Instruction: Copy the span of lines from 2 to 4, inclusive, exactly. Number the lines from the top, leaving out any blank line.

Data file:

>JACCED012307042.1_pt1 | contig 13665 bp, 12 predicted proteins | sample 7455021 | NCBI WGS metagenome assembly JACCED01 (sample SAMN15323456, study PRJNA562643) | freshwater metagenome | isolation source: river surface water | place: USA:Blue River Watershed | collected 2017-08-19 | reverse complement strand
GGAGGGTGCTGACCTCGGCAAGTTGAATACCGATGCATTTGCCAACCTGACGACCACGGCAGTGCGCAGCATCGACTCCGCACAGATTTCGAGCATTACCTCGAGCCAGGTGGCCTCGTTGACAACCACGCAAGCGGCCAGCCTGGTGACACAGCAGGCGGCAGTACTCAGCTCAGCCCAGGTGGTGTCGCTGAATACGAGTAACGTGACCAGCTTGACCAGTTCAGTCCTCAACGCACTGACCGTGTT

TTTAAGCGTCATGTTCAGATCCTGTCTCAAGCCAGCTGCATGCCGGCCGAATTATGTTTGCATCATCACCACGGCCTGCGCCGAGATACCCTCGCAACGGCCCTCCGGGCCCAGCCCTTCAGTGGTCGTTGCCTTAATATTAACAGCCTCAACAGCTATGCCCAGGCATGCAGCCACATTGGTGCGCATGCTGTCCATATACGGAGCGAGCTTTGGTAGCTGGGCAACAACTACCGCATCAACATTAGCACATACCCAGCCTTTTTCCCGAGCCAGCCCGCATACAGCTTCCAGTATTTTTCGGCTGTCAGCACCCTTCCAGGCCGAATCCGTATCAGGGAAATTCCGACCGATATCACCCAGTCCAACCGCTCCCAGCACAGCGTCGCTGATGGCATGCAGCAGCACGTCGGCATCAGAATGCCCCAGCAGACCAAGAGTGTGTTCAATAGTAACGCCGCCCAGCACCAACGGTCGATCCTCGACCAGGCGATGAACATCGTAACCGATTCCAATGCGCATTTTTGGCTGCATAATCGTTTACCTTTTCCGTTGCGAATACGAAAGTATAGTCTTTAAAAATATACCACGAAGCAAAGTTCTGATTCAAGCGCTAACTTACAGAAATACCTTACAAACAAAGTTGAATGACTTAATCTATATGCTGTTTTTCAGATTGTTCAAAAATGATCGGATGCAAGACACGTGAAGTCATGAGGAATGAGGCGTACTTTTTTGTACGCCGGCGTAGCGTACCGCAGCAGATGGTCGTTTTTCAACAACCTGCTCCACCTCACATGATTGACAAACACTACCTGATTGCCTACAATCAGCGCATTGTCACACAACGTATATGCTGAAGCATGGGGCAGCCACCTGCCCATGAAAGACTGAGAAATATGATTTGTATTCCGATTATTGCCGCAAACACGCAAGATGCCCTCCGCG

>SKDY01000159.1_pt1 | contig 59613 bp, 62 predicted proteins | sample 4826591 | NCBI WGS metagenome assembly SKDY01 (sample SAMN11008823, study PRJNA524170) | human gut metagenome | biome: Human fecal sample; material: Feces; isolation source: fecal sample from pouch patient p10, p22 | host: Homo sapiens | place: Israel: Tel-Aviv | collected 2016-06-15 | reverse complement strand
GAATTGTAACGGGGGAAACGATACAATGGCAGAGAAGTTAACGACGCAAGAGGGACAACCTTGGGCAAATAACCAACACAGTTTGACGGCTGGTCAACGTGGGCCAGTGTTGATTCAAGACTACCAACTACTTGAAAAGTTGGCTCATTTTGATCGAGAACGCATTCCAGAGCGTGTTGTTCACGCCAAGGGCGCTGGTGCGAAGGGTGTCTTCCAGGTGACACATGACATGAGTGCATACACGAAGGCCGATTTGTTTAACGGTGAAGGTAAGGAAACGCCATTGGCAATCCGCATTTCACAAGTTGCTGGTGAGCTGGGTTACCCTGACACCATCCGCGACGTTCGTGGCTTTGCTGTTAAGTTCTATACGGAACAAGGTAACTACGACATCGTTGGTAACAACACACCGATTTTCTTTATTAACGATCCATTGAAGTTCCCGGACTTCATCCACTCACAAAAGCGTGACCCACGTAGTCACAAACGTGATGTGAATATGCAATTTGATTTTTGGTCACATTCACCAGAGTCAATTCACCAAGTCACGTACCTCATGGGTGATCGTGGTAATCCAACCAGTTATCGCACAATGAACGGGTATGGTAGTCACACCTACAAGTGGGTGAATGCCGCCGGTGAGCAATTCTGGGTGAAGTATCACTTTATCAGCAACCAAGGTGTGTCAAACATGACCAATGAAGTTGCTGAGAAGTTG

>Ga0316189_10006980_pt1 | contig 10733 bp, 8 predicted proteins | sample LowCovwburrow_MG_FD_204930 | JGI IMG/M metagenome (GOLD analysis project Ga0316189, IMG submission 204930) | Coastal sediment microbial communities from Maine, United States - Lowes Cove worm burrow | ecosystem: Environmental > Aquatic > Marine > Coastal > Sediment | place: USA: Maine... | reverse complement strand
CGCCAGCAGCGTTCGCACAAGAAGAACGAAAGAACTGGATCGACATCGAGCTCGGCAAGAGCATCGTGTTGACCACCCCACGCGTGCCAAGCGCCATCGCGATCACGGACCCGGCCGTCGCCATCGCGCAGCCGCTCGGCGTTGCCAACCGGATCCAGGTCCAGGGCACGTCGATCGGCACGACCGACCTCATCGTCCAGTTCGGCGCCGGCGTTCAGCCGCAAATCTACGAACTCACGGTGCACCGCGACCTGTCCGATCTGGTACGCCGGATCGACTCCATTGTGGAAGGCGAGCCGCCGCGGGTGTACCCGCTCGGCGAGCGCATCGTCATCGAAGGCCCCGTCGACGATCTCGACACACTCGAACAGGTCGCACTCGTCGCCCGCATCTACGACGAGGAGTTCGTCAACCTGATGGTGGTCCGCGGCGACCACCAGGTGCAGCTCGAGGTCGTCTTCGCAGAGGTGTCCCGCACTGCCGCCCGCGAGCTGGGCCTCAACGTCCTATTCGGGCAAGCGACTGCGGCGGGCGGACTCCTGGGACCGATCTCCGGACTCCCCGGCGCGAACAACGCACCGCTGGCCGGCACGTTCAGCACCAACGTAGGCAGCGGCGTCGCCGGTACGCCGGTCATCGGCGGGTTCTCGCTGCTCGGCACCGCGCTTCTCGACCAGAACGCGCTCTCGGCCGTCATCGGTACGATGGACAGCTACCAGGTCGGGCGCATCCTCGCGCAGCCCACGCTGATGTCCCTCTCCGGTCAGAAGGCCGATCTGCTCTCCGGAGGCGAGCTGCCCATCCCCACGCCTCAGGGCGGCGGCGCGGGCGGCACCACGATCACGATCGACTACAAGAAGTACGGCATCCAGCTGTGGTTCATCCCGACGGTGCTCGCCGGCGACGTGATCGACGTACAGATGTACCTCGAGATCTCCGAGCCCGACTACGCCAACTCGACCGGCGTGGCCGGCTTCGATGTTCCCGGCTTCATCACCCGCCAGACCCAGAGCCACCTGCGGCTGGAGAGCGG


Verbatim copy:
GGAGGGTGCTGACCTCGGCAAGTTGAATACCGATGCATTTGCCAACCTGACGACCACGGCAGTGCGCAGCATCGACTCCGCACAGATTTCGAGCATTACCTCGAGCCAGGTGGCCTCGTTGACAACCACGCAAGCGGCCAGCCTGGTGACACAGCAGGCGGCAGTACTCAGCTCAGCCCAGGTGGTGTCGCTGAATACGAGTAACGTGACCAGCTTGACCAGTTCAGTCCTCAACGCACTGACCGTGTT

TTTAAGCGTCATGTTCAGATCCTGTCTCAAGCCAGCTGCATGCCGGCCGAATTATGTTTGCATCATCACCACGGCCTGCGCCGAGATACCCTCGCAACGGCCCTCCGGGCCCAGCCCTTCAGTGGTCGTTGCCTTAATATTAACAGCCTCAACAGCTATGCCCAGGCATGCAGCCACATTGGTGCGCATGCTGTCCATATACGGAGCGAGCTTTGGTAGCTGGGCAACAACTACCGCATCAACATTAGCACATACCCAGCCTTTTTCCCGAGCCAGCCCGCATACAGCTTCCAGTATTTTTCGGCTGTCAGCACCCTTCCAGGCCGAATCCGTATCAGGGAAATTCCGACCGATATCACCCAGTCCAACCGCTCCCAGCACAGCGTCGCTGATGGCATGCAGCAGCACGTCGGCATCAGAATGCCCCAGCAGACCAAGAGTGTGTTCAATAGTAACGCCGCCCAGCACCAACGGTCGATCCTCGACCAGGCGATGAACATCGTAACCGATTCCAATGCGCATTTTTGGCTGCATAATCGTTTACCTTTTCCGTTGCGAATACGAAAGTATAGTCTTTAAAAATATACCACGAAGCAAAGTTCTGATTCAAGCGCTAACTTACAGAAATACCTTACAAACAAAGTTGAATGACTTAATCTATATGCTGTTTTTCAGATTGTTCAAAAATGATCGGATGCAAGACACGTGAAGTCATGAGGAATGAGGCGTACTTTTTTGTACGCCGGCGTAGCGTACCGCAGCAGATGGTCGTTTTTCAACAACCTGCTCCACCTCACATGATTGACAAACACTACCTGATTGCCTACAATCAGCGCATTGTCACACAACGTATATGCTGAAGCATGGGGCAGCCACCTGCCCATGAAAGACTGAGAAATATGATTTGTATTCCGATTATTGCCGCAAACACGCAAGATGCCCTCCGCG

>SKDY01000159.1_pt1 | contig 59613 bp, 62 predicted proteins | sample 4826591 | NCBI WGS metagenome assembly SKDY01 (sample SAMN11008823, study PRJNA524170) | human gut metagenome | biome: Human fecal sample; material: Feces; isolation source: fecal sample from pouch patient p10, p22 | host: Homo sapiens | place: Israel: Tel-Aviv | collected 2016-06-15 | reverse complement strand